Historic Preservation Tuesday: Saving buildings vs. "the right to petition to redress grievances"
I joke sometimes that one of the problems of the rights enumerated within the First Amendment of the US Constitution:
Congress shall make no law respecting an establishment of religion, or prohibiting the free exercise thereof; or abridging the freedom of speech, or of the press; or the right of the people peaceably to assemble, and to petition the Government for a redress of grievances.is that when people learn of "the right to redress grievances" they believe that a petition in and of itself is action, and that signing a petition is action.
But it depends.
A petition is a call to action, but it isn't necessarily an action because many issues are addressable only through defined processes, when laws and regulations provide for "remedies" depending on the nature of issue.
With historic preservation, if you have the right laws and regulations in place, you can work to prevent a building from being demolished. You may not win, but you have the chance. But you must follow a specific process, it's not a matter of signing a change.org petition,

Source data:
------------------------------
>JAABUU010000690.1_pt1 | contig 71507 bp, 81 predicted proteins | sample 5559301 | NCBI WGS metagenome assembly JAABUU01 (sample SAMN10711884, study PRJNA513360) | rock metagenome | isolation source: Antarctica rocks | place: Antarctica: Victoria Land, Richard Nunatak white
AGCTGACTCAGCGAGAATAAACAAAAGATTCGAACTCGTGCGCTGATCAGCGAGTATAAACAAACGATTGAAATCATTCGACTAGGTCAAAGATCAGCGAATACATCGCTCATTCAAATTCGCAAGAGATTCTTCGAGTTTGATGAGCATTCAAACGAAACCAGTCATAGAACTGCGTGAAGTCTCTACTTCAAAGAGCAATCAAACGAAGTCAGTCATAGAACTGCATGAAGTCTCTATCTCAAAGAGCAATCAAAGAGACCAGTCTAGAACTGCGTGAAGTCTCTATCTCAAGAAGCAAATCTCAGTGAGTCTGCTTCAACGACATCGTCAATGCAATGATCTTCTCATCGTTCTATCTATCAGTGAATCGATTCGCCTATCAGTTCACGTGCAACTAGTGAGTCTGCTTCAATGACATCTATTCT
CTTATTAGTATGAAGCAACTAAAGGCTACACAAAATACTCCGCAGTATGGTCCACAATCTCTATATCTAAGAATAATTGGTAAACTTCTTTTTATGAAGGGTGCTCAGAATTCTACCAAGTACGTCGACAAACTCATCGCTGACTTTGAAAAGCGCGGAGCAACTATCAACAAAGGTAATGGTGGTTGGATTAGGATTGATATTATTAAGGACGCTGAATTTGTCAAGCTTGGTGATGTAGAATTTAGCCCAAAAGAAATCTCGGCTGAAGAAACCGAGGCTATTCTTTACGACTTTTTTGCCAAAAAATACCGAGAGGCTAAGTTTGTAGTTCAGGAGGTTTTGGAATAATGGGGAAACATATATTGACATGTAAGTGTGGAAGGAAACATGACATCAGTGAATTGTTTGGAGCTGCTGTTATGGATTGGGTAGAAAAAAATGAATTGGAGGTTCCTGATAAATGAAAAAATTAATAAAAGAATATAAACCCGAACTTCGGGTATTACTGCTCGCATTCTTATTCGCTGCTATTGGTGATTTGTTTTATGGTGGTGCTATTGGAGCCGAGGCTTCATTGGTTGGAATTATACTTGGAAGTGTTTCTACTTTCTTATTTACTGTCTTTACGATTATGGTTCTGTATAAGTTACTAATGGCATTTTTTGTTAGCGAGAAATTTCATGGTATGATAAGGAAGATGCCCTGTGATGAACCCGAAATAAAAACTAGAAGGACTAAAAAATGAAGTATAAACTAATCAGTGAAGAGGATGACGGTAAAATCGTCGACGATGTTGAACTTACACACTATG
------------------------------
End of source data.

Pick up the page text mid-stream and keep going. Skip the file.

In the case of DC, to prevent a building that is not located in a historic district from being demolished, the only remedy under DC law is to prepare and file an application to designate the building as a historic landmark.
I bring this up because the Ghosts of DC website is promoting a petition to save the house at 3400 Massachusetts Avenue NW from being demolished ("Save this historic DC home"). But instead, they ought to be preparing a landmark nomination. A petition has no legal standing in the matter.
2. Preservation laws are complicated.
For one thing, people think that a building listed on "the National Register of Historic Places" protects the building from any and all circumstances.